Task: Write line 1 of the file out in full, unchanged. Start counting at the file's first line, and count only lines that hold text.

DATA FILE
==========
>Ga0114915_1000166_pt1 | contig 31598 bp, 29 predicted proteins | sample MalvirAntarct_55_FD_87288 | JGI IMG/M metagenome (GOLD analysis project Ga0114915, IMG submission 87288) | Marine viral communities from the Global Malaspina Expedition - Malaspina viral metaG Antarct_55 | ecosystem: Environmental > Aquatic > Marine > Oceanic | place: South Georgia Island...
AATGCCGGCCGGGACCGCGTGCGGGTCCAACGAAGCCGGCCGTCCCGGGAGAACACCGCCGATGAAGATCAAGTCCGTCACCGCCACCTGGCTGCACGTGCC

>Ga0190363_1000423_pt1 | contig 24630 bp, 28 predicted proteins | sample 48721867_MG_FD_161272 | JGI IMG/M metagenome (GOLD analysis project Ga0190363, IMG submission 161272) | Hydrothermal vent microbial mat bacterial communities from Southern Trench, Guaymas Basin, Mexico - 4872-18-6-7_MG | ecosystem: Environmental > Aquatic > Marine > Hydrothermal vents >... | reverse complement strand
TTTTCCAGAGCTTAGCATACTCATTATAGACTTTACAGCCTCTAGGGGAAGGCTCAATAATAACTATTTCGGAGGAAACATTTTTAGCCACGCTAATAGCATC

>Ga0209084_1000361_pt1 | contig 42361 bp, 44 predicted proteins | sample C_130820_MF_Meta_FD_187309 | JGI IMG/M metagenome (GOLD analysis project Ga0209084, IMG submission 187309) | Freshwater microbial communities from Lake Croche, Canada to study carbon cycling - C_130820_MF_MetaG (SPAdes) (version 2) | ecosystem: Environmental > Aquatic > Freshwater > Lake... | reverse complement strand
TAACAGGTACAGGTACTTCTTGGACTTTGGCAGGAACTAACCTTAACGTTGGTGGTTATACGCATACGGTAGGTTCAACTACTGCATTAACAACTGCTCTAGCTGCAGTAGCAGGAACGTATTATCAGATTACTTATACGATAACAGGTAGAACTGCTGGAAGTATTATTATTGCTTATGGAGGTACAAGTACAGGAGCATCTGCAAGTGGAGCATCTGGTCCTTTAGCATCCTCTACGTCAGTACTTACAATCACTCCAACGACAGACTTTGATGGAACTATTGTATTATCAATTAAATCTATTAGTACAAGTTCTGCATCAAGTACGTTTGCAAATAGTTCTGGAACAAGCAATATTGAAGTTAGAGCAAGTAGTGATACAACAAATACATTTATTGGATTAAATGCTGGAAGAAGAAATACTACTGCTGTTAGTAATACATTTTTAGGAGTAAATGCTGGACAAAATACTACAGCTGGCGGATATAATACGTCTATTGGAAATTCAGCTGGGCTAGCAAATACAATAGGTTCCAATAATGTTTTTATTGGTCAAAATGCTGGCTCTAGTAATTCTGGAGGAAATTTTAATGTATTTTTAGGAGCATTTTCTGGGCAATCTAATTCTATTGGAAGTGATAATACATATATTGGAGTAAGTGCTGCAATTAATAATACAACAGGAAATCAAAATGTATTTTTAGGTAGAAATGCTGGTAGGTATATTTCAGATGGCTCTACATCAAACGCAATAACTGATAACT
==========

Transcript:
>Ga0114915_1000166_pt1 | contig 31598 bp, 29 predicted proteins | sample MalvirAntarct_55_FD_87288 | JGI IMG/M metagenome (GOLD analysis project Ga0114915, IMG submission 87288) | Marine viral communities from the Global Malaspina Expedition - Malaspina viral metaG Antarct_55 | ecosystem: Environmental > Aquatic > Marine > Oceanic | place: South Georgia Island...